Whilst Luke’s approach is a great example of SDG #17 “Partnerships for the Goals”, where industry works alongside the public sector to develop more integrated solutions to the challenges we face. Their basic models are co-funded or customer-funded research, as well as offering public-private partnerships plus commercialisation of research results.

An emphasis on a better use of bark is also a focus for the European Union through its policies and research is promoting the cascading use of wood – a circular economy approach that prioritises higher value uses, with bioenergy production as the last resort, only when other options are running out. Bark is currently used almost solely for combustion, when it could and should be used for so much more, as applications in many industry sector. This is something Luke are endeavouring to change.

One of the fascinating projects that Luke are working on focuses on biopolyesters from birch bark, which can protect solid wood and cardboard from moisture. The purpose of tree bark is to protect the tree whether from animals, disease or even fire, so it makes sense that this can be harnessed to protect products and is the focus of another ongoing industrial collaboration. The key is in the suberin fatty acids found in birch and aspen bark to repel moisture.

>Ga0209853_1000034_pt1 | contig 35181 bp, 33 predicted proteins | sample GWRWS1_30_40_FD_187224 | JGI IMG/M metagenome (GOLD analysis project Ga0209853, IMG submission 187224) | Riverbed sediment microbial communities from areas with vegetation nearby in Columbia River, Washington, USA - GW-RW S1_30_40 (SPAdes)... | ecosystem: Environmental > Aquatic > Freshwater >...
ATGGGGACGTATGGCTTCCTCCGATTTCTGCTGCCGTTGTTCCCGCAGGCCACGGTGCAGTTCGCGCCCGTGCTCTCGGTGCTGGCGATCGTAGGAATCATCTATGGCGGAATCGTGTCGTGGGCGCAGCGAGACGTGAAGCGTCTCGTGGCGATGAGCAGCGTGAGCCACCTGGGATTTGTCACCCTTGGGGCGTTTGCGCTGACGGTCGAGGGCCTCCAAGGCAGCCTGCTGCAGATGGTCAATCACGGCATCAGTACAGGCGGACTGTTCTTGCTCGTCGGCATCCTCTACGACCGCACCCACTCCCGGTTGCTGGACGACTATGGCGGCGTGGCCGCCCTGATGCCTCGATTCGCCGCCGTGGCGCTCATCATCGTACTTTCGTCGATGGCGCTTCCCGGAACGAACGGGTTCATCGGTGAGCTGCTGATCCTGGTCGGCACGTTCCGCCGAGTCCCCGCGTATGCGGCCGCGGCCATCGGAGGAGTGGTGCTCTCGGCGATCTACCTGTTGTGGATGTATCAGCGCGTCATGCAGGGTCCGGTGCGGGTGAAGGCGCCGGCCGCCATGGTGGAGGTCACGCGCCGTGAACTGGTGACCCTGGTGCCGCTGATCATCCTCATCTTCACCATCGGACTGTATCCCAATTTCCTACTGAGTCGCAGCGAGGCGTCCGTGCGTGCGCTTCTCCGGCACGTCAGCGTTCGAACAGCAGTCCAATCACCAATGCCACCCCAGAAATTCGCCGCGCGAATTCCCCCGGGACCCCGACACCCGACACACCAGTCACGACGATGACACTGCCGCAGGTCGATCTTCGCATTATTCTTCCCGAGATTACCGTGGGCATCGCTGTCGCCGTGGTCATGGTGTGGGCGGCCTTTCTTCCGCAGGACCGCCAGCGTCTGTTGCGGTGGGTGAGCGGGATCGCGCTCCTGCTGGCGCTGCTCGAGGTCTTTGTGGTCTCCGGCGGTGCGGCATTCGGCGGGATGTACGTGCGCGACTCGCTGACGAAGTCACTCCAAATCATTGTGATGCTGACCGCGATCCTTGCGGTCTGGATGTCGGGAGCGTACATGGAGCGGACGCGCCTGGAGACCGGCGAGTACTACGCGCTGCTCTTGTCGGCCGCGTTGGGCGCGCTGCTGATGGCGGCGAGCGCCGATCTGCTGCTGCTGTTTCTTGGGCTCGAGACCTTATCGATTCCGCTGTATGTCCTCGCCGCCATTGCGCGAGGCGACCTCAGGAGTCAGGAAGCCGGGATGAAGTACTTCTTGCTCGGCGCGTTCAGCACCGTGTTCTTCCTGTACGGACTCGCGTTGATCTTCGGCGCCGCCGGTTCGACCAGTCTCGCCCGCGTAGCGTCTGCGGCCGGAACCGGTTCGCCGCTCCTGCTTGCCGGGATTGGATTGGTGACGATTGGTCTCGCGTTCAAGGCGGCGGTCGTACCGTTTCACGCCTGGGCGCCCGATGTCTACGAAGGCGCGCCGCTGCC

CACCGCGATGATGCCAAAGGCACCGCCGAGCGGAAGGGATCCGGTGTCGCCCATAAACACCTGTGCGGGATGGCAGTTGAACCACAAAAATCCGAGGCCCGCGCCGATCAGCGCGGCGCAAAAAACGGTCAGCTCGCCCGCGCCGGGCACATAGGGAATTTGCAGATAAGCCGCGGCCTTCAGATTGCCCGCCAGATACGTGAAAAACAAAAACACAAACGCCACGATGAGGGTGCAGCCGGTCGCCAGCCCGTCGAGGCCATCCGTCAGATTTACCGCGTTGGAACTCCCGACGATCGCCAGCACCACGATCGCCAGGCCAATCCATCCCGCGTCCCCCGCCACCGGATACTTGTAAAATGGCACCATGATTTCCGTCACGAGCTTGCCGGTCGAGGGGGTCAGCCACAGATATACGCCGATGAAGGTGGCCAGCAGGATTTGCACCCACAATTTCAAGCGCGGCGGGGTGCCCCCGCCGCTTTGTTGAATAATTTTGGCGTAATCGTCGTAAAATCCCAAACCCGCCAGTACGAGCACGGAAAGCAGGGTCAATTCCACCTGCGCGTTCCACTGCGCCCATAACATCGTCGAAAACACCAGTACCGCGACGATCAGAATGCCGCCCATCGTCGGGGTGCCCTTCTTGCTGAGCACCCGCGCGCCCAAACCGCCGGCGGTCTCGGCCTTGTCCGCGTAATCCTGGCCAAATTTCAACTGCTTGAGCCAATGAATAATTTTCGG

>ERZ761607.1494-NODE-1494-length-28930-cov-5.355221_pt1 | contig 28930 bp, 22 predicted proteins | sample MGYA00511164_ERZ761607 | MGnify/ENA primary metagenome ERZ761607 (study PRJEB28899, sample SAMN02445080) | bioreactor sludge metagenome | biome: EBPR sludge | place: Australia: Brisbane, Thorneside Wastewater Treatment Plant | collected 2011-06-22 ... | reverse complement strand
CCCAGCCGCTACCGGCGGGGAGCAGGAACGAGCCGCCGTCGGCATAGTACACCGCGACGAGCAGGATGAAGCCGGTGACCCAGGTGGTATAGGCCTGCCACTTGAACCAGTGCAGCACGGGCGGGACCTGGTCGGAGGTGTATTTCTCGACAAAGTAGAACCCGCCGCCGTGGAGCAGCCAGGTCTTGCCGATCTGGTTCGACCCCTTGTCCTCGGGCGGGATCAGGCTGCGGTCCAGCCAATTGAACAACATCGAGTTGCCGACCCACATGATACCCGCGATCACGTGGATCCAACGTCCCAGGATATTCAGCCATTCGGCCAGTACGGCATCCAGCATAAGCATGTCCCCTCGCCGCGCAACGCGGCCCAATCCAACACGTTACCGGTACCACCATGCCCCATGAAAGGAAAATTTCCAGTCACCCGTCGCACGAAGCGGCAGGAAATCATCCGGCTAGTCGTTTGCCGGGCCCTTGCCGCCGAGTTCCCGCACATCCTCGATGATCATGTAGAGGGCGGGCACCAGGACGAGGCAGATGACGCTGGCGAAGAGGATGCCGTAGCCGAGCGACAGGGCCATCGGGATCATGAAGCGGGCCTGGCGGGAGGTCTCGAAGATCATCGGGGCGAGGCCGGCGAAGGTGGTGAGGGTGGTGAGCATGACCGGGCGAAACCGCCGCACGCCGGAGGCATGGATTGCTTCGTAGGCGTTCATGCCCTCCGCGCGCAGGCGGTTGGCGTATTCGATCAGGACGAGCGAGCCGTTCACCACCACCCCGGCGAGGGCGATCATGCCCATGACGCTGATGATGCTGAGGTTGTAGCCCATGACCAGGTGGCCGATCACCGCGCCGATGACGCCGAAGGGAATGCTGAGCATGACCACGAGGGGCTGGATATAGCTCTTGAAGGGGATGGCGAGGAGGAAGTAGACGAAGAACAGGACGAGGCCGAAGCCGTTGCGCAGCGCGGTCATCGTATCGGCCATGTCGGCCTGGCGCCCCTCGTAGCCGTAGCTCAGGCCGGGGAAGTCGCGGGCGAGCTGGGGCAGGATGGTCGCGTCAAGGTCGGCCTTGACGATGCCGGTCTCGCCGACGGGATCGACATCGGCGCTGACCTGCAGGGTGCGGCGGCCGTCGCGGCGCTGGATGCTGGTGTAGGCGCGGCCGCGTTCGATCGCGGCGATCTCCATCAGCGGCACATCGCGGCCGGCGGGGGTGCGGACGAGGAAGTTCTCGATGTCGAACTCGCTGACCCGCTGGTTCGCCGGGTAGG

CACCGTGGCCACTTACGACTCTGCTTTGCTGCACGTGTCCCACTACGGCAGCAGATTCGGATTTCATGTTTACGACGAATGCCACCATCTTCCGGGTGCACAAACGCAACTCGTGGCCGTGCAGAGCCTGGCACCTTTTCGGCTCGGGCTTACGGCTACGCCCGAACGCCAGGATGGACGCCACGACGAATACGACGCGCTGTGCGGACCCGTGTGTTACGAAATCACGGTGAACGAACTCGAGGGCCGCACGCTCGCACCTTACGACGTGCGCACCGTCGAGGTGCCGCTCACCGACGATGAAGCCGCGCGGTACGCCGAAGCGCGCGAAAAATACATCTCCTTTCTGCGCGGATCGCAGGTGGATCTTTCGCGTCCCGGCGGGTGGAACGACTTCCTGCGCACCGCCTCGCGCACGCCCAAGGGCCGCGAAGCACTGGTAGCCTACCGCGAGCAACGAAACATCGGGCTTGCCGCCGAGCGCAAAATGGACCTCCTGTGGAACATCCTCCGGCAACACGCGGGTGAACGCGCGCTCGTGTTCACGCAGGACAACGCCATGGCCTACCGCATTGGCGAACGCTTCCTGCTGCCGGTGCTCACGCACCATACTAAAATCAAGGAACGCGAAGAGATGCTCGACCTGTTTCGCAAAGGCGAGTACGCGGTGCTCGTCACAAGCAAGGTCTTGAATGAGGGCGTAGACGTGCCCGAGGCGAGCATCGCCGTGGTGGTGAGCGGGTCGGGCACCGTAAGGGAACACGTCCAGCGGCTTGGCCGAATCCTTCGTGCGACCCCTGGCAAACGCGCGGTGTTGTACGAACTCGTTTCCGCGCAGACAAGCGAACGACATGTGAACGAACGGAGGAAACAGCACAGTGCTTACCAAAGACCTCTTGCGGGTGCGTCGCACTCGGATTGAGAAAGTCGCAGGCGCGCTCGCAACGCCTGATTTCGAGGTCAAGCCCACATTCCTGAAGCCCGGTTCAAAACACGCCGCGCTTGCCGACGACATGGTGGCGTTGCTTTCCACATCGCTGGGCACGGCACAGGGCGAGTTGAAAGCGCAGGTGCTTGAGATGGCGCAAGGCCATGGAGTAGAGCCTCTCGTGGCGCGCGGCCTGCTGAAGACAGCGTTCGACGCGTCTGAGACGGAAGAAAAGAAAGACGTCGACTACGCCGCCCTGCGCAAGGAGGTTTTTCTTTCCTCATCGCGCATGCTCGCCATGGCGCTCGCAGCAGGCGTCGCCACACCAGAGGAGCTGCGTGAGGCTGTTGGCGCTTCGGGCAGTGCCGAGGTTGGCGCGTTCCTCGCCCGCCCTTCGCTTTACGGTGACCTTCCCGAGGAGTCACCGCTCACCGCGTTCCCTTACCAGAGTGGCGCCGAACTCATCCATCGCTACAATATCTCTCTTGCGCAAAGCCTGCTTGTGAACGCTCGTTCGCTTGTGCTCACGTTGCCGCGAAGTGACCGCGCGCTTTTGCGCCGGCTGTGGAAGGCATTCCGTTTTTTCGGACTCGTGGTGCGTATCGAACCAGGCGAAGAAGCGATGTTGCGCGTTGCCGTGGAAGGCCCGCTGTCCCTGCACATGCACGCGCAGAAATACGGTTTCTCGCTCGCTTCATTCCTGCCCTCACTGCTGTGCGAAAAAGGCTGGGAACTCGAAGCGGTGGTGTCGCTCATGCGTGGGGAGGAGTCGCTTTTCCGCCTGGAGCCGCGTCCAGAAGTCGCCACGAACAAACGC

Another is the InnoTrea project, funded by the Academy of Finland which is investigating whether the tannins extracted from tree bark could prevent the oxidization of fats in reindeer meat and improve preservation. There may also be potential for the tannins to add some exotic flavours and aromas to the reindeer meat.

Despite it being found in huge volumes and being highly versatile, bark has been largely neglected as a source of raw materials, certainly in comparison with cellulose fibres. I ask Pekka, why attention to bark’s usability has increased only in recent years; “Oil is still abundant and products made from it have a host of advantages accrued over decades – high production volumes, efficiency and of course, lower price. But this is now changing as demand increase for sustainable products and there are an increasing number of projects focussed on making the processes of harvesting bark more efficient.”

There are other challenges beyond just the entrenched fossil-based alternatives. Bark contains a wide range of materials, as well as a variety of cell tissue and chemical components which makes refinement challenging. Bark is a biological material with many kinds of enzymatic activity. Reactions can be difficult to control. Other obstacles to be overcome are found in the wood procurement chain.